Friday, July 23, 2021

Richard Scarry taught me the principles of literary criticism when I was five - "Mouse has just bought a book at the book store"

Rooting around my old things, I found this 1971 set of books written and illustrated by Richard Scarry, mostly.  I believe they originally came in a cardboard sleeve, long lost, also decorated like a building.

I remember them as landmarks, books that taught me to read. Surprisingly, I see that they also taught me the critical principles that have governed my reading ever since.

First, Best Stories Ever. 

On the one hand, of course we become readers because we love stories.  But note the emphasis on the best stories.  Even at this young age, I was encouraged to judge and rank, to stop wasting my time with the typical story.  We will see, in later volumes, that for the imaginative reader story-as-such is not necessary at all, but as long as I want a story, stick with the best.

I also learned that many of the best stories are in verse.  Lyric poems, even.  This book is full of poems.

Leafing through, I am not so sure that these stories, despite some fairy tales and bits of Aesop, are actually the best, but I learned the principle.  That’s the important thing.

Reading is also for Going Places.  I always loved the casual surrealism of children’s books.  A goat in a hot-air balloon, a cat flying a helicopter, a Danish mouse-witch (“All witches must put their brooms away when they have finished with them, “A Castle in Denmark,” p. 19), why not, why not.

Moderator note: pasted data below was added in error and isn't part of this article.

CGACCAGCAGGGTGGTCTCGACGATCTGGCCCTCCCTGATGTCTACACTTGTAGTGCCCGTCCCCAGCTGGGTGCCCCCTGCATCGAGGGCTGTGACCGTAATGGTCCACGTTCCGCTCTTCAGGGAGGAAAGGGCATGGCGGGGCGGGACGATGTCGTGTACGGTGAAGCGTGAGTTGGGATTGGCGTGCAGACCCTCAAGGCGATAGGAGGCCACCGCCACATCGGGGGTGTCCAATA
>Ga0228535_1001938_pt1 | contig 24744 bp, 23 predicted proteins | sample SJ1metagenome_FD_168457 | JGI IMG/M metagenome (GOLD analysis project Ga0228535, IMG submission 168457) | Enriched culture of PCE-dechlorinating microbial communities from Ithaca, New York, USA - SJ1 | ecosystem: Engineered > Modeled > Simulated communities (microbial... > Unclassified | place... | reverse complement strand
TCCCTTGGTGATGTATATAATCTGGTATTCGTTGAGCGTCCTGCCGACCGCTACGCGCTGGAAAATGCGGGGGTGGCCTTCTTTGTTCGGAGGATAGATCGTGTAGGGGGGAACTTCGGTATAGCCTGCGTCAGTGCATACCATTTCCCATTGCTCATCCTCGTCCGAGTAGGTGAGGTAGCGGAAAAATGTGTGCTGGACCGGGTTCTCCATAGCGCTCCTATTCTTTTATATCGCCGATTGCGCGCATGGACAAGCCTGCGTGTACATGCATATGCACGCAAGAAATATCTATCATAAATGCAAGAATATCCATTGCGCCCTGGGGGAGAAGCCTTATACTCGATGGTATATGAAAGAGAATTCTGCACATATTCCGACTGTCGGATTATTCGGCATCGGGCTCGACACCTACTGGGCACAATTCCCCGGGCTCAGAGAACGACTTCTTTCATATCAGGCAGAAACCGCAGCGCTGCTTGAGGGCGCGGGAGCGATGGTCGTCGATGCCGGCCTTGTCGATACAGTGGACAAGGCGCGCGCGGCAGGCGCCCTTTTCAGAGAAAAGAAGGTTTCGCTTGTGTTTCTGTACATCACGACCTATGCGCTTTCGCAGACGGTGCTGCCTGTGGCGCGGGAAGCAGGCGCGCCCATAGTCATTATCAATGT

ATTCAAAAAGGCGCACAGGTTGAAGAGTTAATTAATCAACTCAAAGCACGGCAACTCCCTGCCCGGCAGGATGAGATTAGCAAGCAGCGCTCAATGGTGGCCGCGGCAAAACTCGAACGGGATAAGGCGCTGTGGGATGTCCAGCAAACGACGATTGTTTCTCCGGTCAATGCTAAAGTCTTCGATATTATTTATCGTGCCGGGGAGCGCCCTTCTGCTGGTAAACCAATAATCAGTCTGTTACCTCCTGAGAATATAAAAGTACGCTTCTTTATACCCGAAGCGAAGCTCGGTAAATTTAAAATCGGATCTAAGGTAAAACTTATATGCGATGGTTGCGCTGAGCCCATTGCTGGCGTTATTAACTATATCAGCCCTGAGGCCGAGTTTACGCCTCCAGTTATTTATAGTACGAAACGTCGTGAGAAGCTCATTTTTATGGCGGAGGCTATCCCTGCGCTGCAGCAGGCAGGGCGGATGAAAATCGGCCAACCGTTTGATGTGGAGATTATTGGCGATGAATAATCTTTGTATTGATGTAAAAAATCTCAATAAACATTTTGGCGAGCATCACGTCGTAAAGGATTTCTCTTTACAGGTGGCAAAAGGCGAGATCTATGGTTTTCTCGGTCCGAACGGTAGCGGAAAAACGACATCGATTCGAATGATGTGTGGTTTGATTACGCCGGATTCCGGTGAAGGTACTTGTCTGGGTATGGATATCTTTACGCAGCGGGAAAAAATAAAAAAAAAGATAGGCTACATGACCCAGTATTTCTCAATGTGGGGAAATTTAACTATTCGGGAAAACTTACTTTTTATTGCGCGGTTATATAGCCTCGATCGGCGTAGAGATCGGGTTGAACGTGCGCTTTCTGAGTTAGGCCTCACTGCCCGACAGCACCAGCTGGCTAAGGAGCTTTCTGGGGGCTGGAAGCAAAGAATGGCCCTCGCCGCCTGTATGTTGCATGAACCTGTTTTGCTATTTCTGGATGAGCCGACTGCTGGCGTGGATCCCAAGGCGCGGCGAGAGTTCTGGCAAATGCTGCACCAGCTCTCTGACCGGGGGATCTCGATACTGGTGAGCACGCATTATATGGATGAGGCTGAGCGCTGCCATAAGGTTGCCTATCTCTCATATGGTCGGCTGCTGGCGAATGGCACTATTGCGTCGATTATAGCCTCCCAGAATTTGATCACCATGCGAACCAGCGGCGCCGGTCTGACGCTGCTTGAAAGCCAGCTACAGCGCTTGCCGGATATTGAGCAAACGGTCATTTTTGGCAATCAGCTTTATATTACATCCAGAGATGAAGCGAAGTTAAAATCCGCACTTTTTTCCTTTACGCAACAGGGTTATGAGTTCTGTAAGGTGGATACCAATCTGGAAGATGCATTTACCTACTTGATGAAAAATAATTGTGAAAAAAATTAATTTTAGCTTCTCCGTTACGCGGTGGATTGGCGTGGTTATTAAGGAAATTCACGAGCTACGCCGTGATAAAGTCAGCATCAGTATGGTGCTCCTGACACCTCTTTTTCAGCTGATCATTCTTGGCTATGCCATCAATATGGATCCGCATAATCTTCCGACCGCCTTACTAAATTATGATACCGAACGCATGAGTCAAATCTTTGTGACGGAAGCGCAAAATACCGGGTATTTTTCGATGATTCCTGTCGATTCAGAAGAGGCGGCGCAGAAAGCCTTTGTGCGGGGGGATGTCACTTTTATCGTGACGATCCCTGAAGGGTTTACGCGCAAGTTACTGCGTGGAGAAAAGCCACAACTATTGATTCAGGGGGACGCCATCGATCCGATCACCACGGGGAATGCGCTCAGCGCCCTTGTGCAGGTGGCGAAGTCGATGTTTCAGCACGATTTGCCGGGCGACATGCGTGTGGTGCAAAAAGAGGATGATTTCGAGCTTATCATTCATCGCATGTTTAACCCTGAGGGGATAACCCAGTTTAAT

Related, but here is where I diverge from most readers: Things To Know.  Many readers of the internetting variety write about what they experienced, while I am more interested in what I learned.  In this book, it was colors, numbers, etiquette (“Everyone likes the polite elephant,” “The Polite Elephant,” p. 49, what propaganda!), but also the names of flowers and birds, and most curiously Epicurean philosophy, as expressed in the 25 pages of “I Am a Bunny,”* where the “thing to know” is not the biological life cycle of rabbits but the jumper-clad bunny’s attitude towards the universe (pp. 98-9):

Yes, that is the bunny on the cover of Best Stories Ever, but his anti-story actually appears in Things To Know.  “Story” can mean a lot of things.  The most curious thing in Things To Know is that it ends with a cluster of Mother Goose rhymes, which are themselves things to know.  In the arts, the only way to learn about things is to encounter them.  Many readers, as far as I can tell, read their dreary novels expecting to “love” them, and are often disappointed, while I read literature in order to learn what it is, and am always happy, and find that love generally takes care of itself.